Reusable Produce Bags for Markets and Grocery Shopping
You’ve implemented reusable grocery bags into your routine, you remember them most of the time, you’re killing it, you walk out of that store making a statement that you’re making a positive difference, you’re inspiring everyone around you.
Does this sound like you? If so, you’re doing great. Ready to take the next step?
Introducing you to reusable produce bags that are durable, washable & equipped with a drawstring for easy closure and opening. WHAT?! They’re SO nice. LYM carries mesh and solid muslin cloth bags of different sizes.
Why am I talking about them? Not once have I been in a grocery store and noticed another person using them. I have noticed people staring at me while I use mine. Not necessarily in a judgmental way, but definitely checking the scene, taking an extra peek at the ones in the cart, in my hand, watching me stuff them to the brim. About 80% of my grocery haul comes from this department so I spend a lot of time there.
So instead of continuously getting frustrated that nobody around me was making the effort, I decided to take a different path of sharing about them. Sharing their purpose, why they’re so great and how you can get them (the answer to the last one is here at LYM). Maybe the reason I don’t see anyone else using them is because they don’t know about them? So here we are.
I pretty much explained the details of the bags a few paragraphs up so I’ll spare you from repeating myself. I’ve also attached a photo of them in use so I’ll spare you my explanation how to put your celery into a bag. What I will do is share some tips I’ve found helpful while utilizing my bags while shopping at local markets when in season and the grocery store.
TIPS FOR B.Y.O. BAG:
Keep them in your car so you always have them handy. When they’re emptied whether that’s when you unpack your groceries or when you need to use it, take the bag to your door and use the drawstring to hang it on the knob so you won’t forget to take it back out to your car. I store all of my reusable grocery bags and produce bags in one big bag in my backseat.
Put items that need to be weighed rather than priced per item by themselves (of like produce that is, each cucumber or zucchini does not need to be in it’s own bag). This is so the cashier won’t have to take all your produce out of the bag, weigh it separately and then put it back in.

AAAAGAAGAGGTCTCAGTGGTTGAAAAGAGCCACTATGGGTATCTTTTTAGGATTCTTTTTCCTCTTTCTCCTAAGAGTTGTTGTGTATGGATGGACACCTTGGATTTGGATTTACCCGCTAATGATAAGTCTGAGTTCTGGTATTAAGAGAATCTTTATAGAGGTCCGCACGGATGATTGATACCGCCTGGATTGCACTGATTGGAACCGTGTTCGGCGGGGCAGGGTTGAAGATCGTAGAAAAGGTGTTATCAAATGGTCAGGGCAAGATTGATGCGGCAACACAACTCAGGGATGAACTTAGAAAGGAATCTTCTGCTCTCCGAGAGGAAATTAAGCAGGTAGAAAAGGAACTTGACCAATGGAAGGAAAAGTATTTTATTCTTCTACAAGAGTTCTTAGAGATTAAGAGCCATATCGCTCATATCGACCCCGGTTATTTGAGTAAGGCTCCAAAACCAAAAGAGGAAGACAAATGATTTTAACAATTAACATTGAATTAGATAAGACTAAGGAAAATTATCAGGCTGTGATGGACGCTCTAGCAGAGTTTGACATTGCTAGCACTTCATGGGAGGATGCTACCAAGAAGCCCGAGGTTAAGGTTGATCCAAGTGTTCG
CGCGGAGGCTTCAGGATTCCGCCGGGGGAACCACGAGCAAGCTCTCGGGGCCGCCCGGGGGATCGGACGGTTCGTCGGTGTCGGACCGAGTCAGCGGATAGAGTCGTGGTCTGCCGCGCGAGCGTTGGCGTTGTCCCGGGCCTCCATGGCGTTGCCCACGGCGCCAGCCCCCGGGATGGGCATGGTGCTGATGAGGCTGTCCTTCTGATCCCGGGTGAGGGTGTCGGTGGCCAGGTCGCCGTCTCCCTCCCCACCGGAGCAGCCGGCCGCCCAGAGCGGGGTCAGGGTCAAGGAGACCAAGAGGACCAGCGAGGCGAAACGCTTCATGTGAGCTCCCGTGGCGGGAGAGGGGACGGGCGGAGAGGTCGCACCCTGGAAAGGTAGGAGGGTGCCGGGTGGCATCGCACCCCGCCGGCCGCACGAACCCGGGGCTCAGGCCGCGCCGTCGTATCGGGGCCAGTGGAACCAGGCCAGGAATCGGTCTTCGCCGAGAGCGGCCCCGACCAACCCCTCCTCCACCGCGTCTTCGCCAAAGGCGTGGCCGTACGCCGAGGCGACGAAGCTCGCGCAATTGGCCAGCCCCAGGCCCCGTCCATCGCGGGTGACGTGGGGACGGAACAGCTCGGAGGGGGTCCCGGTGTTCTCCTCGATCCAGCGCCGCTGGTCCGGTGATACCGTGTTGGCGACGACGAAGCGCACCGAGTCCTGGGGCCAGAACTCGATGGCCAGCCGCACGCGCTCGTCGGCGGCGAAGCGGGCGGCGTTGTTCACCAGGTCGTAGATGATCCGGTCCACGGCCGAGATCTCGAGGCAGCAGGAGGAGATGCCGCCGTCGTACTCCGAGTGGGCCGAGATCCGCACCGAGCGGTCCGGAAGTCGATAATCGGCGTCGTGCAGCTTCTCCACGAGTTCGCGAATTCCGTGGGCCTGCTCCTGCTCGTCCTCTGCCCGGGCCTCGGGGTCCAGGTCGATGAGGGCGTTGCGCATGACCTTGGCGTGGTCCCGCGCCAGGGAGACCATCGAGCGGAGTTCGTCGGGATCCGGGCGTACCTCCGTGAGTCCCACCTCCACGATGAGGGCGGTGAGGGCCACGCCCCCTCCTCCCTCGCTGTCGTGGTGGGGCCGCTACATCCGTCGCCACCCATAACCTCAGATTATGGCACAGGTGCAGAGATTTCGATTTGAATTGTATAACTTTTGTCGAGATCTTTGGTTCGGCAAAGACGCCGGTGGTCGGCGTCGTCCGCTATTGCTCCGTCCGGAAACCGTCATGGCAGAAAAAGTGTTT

Put items that are priced per item together in a mesh bag so it’s easy for you and the cashier to see what’s inside. This will help you fill one bag up so you can save space (rather than having 20 bags) and just like above, avoid extra handling of your goods. It’s also more efficient.
If you have produce that won’t easily wilt in the fridge without being covered and you’re not ready to wash/prep/use yet, just make sure the drawstring is tight and store it in the bag in the fridge.
Wash in the machine and hang to air dry. This will help maintain quality and keep them lasting longer. It will also prevent minor shrinking in the dryer (if you don’t adjust the settings, which I don't so I’m not calling you out).
There is a tare on the bag and it’s usually less than an ounce. A tare is the weight of the bag and it should be subtracted from the total weight of produce to avoid paying extra. While it’s usually half of an ounce or something light, it does add up over-time. As a customer, you should feel free to tell the cashier this. Some stores that have bulk bins on the regular are used to this and know to look for the tag or ask you the tare. They also know how to adjust easily on their screen. Some will have no idea what you’re talking about because they don’t work at stores with other bulk goods and are used to people just using plastic bags.
Don’t be afraid to speak up. If you’re at a market and farmers have loose produce, tell them you have your own bags before they bag it themselves. Ask if you can use your own for loose greens. With our current season of life, things do vary with the use of your own things in public settings but it never hurts to ask. Yes, sometimes it can get awkward because people aren’t used to seeing them or know what they are but a quick explanation can change that and inspire others.
They’re good for things besides produce. Take them over to bulk bins for nuts and grains. Store loose craft supplies. I use mine for travel because they can hold anything small and random I need to bag up, help me store food and help me eliminate plastic when shopping.
Step up that grocery game by getting your own reusable bags!
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